Before coming for surgery, you should make some slight modifications to your home so that you can have a comfortable and safe stay once you return from the hospital:
- Non-slip mats in your bathroom/toilet and if possible, install handrails to provide additional support
- A stable shower chair for bathing
- A stable chair which is not too low so that it is easier for you to get up from a sitting position
- Prepare a toilet seat raise if you have a low seating toilet. This can be supplied by the hospital upon your discharge
- Removing all loose items on the floor, including small pieces of furniture or toys that might cause falls
- A temporary living space on the same floor because you might have difficulty going up and down stairs in the first 3 weeks after surgery
- Taking Care Of The New Knee & Avoiding Complications
- Keep the wound clean and dry in the first 2 weeks until it has completely healed
- Watch out for infection of the wound – if you have fever, increased pain at the wound site and increased bleeding from the wound, inform us immediately
- Watch out for deep vein thrombosis. This is a complication in which blood clots develop in your legs and can potentially travel up to the lungs and cause breathlessness. Look out for increased swelling and pain in your legs/calves. Inform us immediately if this happens
- You should have been taught some simple exercises by the physiotherapist in hospital – continue doing these exercises at home
- Make sure you continue seeing a physiotherapist after the hospital discharge as the first few weeks after surgery are critical for improving the range of motion in your knee and getting your walking ability back
- It is normal to feel more tired than normal after exercising or after a physiotherapy session as you likely have anaemia (slightly low blood haemoglobin levels as you have lost some blood during surgery). Rest and do not push yourself too much if you feel tired. These symptoms usually disappear after 3-4 weeks when your blood haemoglobin levels return to normal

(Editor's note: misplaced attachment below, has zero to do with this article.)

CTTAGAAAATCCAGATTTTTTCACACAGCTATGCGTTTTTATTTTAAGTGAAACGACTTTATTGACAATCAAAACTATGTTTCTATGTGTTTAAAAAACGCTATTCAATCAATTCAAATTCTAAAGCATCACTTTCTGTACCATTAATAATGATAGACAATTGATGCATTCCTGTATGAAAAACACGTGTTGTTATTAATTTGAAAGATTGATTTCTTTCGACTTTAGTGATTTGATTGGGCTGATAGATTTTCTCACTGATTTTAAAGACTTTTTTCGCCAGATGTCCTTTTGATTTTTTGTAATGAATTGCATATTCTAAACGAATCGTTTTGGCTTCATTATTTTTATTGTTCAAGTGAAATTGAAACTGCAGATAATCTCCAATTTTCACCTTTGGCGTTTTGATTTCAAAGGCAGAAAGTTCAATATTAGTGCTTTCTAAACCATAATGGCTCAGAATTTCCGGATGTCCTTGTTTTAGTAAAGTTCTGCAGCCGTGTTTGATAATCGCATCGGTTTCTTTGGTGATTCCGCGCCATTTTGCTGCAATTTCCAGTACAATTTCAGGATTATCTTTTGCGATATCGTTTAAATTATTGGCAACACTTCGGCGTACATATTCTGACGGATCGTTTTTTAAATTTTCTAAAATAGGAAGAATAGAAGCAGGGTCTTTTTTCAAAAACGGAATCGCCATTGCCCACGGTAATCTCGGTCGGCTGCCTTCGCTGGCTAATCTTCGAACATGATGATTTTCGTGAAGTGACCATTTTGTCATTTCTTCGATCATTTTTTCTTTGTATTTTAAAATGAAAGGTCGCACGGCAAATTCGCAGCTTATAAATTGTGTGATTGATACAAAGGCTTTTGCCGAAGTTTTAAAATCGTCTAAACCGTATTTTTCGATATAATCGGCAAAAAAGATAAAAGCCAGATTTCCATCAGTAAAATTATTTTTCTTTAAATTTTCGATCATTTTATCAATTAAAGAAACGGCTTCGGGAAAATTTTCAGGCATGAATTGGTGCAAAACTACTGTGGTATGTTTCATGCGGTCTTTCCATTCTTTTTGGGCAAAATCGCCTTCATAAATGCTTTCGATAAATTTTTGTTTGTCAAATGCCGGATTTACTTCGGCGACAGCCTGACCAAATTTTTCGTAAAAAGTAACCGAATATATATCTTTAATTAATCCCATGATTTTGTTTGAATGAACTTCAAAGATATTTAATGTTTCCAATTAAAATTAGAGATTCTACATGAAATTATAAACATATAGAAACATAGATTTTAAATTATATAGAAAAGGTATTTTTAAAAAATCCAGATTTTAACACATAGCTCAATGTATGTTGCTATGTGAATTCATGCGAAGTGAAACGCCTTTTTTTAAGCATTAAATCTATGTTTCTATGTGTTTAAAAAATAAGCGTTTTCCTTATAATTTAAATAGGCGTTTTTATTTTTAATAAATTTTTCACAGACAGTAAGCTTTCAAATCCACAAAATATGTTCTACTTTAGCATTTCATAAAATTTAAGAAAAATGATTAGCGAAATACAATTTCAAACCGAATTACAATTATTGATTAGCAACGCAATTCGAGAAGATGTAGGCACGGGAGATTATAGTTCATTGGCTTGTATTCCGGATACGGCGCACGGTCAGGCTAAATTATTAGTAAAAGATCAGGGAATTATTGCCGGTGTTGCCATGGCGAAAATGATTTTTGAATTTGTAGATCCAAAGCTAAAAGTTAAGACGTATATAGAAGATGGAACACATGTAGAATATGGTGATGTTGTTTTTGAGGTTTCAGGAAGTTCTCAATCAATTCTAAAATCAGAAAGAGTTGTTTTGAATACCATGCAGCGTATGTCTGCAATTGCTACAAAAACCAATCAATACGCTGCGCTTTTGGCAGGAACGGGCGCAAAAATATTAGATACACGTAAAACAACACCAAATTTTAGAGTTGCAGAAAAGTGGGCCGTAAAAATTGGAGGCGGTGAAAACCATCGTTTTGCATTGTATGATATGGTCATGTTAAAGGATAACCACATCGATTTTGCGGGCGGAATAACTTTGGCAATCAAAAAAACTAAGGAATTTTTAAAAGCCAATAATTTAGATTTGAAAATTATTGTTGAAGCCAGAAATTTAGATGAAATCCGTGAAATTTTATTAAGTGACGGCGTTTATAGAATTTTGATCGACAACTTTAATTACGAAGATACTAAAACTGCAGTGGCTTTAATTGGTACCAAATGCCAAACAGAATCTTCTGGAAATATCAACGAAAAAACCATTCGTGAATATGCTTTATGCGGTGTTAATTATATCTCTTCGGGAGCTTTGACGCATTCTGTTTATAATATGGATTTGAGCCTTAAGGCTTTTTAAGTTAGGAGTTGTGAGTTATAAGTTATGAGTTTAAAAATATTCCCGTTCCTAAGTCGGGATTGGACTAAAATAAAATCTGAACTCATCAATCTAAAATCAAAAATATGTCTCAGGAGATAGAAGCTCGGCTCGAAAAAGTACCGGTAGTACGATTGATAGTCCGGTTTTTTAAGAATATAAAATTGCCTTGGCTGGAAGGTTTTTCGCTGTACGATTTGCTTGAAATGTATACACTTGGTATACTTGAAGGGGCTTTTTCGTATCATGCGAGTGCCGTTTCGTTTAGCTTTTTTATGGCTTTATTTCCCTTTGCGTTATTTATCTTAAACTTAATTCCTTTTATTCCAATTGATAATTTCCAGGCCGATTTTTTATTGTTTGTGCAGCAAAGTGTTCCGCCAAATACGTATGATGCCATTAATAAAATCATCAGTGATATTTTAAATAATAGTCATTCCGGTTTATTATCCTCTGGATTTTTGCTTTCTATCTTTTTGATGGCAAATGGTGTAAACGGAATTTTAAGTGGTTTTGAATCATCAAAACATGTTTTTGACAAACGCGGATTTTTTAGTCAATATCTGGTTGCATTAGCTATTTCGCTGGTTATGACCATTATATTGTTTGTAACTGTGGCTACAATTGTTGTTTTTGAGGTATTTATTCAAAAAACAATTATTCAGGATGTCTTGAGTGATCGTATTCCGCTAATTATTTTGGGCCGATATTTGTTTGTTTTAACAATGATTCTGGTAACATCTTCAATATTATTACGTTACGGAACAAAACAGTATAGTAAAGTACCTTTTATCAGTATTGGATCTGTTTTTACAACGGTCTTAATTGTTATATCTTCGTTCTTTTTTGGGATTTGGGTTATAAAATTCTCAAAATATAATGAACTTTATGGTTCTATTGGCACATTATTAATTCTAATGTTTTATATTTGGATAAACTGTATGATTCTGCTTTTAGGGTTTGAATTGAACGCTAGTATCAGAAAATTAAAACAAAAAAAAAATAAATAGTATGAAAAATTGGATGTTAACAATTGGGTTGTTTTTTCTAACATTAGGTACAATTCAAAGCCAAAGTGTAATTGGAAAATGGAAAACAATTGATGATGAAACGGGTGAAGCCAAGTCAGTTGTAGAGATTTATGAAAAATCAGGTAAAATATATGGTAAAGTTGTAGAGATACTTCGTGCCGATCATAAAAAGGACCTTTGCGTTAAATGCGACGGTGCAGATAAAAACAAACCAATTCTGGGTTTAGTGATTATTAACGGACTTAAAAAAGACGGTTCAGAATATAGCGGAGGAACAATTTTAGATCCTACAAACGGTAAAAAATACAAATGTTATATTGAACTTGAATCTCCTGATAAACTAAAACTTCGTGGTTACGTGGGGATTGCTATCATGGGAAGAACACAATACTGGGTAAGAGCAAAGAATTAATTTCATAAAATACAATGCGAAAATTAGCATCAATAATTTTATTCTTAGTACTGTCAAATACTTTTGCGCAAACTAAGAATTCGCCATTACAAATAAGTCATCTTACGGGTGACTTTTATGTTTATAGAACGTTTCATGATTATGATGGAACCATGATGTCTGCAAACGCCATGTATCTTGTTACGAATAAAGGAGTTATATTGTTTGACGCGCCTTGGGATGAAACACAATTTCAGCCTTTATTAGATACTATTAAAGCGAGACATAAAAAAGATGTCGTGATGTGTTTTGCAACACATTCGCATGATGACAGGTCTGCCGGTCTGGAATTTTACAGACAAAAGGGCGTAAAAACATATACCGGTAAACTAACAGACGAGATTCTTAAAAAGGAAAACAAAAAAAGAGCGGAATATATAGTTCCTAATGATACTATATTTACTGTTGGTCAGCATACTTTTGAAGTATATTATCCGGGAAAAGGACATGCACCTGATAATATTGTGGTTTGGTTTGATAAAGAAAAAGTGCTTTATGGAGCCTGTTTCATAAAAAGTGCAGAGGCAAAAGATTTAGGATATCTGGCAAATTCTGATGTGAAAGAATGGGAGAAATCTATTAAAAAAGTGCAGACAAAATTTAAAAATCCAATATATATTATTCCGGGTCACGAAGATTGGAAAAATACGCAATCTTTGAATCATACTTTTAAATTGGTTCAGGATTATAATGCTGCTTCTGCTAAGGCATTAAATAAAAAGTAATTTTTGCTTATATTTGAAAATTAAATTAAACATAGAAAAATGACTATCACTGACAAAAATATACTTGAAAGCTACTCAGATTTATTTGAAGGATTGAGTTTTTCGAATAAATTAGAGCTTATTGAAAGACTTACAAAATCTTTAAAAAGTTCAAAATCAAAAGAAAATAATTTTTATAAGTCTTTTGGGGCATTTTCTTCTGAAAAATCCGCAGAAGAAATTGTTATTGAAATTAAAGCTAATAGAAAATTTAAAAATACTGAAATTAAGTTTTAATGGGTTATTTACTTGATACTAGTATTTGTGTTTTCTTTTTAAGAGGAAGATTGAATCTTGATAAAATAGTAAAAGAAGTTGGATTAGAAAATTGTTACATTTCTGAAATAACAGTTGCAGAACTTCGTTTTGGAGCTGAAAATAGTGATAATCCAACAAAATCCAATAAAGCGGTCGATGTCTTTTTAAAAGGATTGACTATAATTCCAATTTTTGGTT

How Your New Knee Is Different
After knee replacement, the original pain that troubled you will have significantly reduced. You will have swelling and stiffness around the knee and lower limb initially and this will reduce gradually over time and it can take up to 3-6 months to resolve completely. It is important to work with the physiotherapist as much as you can in the first few weeks after knee replacement surgery to optimize your recovery. Most people feel some numbness in the skin around the incision. This will recover with time.
Some patients do hear the occasional clicking of the metal and plastic with knee bending or walking. This is normal. These sounds often diminish with time and most patients find them to be tolerable when compared with the pain and limited function they experienced prior to surgery.
Your new knee may activate metal detectors required for security in airports and some buildings. We will be giving you an implant card which you can show to the airport agents and this card will have details about your surgery and your surgeon.
The performance and satisfaction that you will have with your knee replacement increases with time and reaches a peak at 12 months post surgery. Enjoy your new knee and your life after knee replacement!
Protecting Your Knee Replacement
There are several things you can do to protect your knee replacement and extend the life of your knee implant.
- Avoid high impact sports that involve running, jumping and twisting motions. Ideal activities that you can participate in include walking, swimming, hiking, cycling and training on the elliptical/cross-trainer machine
- Make sure your dentist knows that you have a knee replacement. You will need to take antibiotics before any dental procedure